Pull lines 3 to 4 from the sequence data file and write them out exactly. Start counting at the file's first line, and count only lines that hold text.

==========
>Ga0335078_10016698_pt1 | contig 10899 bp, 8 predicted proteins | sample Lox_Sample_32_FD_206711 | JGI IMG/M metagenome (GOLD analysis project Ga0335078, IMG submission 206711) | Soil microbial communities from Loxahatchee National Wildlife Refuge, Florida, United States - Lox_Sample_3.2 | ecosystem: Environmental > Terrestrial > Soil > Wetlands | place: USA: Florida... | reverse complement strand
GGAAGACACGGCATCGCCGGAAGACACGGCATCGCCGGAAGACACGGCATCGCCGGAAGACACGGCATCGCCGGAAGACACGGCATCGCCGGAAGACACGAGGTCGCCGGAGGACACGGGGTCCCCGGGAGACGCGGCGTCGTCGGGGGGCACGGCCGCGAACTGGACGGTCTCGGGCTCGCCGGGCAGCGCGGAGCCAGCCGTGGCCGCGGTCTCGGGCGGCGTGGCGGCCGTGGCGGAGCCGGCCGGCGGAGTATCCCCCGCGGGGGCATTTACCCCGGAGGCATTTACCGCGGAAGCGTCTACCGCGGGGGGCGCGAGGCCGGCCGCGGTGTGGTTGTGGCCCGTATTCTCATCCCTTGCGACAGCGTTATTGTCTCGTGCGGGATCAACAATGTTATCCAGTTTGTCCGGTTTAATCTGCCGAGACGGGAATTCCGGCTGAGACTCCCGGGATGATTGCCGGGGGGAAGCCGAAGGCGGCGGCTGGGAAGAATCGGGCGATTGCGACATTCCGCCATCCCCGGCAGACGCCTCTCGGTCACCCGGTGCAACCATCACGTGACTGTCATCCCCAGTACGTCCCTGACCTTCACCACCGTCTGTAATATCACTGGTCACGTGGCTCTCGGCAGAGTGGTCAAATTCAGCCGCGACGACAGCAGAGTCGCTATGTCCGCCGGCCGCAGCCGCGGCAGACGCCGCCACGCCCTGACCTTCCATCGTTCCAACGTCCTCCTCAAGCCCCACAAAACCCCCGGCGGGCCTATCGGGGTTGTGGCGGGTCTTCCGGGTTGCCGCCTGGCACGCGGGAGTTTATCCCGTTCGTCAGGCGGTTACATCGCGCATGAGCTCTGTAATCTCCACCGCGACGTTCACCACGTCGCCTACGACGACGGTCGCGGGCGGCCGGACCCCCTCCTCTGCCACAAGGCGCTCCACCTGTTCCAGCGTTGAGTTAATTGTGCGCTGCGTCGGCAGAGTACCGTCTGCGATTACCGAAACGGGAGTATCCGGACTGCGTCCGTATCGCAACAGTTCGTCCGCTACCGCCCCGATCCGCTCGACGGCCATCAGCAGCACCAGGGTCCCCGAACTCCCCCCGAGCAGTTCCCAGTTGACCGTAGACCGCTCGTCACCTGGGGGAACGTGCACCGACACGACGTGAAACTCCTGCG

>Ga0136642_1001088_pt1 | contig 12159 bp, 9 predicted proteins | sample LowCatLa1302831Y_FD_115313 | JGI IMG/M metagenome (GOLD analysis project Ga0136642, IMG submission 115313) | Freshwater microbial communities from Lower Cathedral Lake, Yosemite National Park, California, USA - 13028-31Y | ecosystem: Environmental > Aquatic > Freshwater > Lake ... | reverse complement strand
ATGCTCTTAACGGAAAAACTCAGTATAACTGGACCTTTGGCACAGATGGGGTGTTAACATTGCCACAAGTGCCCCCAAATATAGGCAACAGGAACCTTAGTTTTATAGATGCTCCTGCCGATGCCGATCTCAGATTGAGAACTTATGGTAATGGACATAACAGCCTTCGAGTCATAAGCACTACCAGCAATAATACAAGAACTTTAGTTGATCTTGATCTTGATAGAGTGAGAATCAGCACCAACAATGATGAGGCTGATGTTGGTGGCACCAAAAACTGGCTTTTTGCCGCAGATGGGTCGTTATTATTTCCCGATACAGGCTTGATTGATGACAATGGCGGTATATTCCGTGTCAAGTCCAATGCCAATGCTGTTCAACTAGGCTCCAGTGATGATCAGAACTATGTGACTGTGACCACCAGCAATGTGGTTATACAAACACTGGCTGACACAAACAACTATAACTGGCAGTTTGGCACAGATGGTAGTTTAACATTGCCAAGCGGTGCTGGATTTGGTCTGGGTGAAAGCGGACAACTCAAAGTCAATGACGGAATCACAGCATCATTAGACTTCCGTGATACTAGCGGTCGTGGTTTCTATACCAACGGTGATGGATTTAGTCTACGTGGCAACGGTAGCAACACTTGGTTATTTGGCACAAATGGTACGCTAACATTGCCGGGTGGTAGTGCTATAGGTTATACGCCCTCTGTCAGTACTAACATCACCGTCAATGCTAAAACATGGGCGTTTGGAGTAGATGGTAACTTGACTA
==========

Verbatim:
>Ga0136642_1001088_pt1 | contig 12159 bp, 9 predicted proteins | sample LowCatLa1302831Y_FD_115313 | JGI IMG/M metagenome (GOLD analysis project Ga0136642, IMG submission 115313) | Freshwater microbial communities from Lower Cathedral Lake, Yosemite National Park, California, USA - 13028-31Y | ecosystem: Environmental > Aquatic > Freshwater > Lake ... | reverse complement strand
ATGCTCTTAACGGAAAAACTCAGTATAACTGGACCTTTGGCACAGATGGGGTGTTAACATTGCCACAAGTGCCCCCAAATATAGGCAACAGGAACCTTAGTTTTATAGATGCTCCTGCCGATGCCGATCTCAGATTGAGAACTTATGGTAATGGACATAACAGCCTTCGAGTCATAAGCACTACCAGCAATAATACAAGAACTTTAGTTGATCTTGATCTTGATAGAGTGAGAATCAGCACCAACAATGATGAGGCTGATGTTGGTGGCACCAAAAACTGGCTTTTTGCCGCAGATGGGTCGTTATTATTTCCCGATACAGGCTTGATTGATGACAATGGCGGTATATTCCGTGTCAAGTCCAATGCCAATGCTGTTCAACTAGGCTCCAGTGATGATCAGAACTATGTGACTGTGACCACCAGCAATGTGGTTATACAAACACTGGCTGACACAAACAACTATAACTGGCAGTTTGGCACAGATGGTAGTTTAACATTGCCAAGCGGTGCTGGATTTGGTCTGGGTGAAAGCGGACAACTCAAAGTCAATGACGGAATCACAGCATCATTAGACTTCCGTGATACTAGCGGTCGTGGTTTCTATACCAACGGTGATGGATTTAGTCTACGTGGCAACGGTAGCAACACTTGGTTATTTGGCACAAATGGTACGCTAACATTGCCGGGTGGTAGTGCTATAGGTTATACGCCCTCTGTCAGTACTAACATCACCGTCAATGCTAAAACATGGGCGTTTGGAGTAGATGGTAACTTGACTA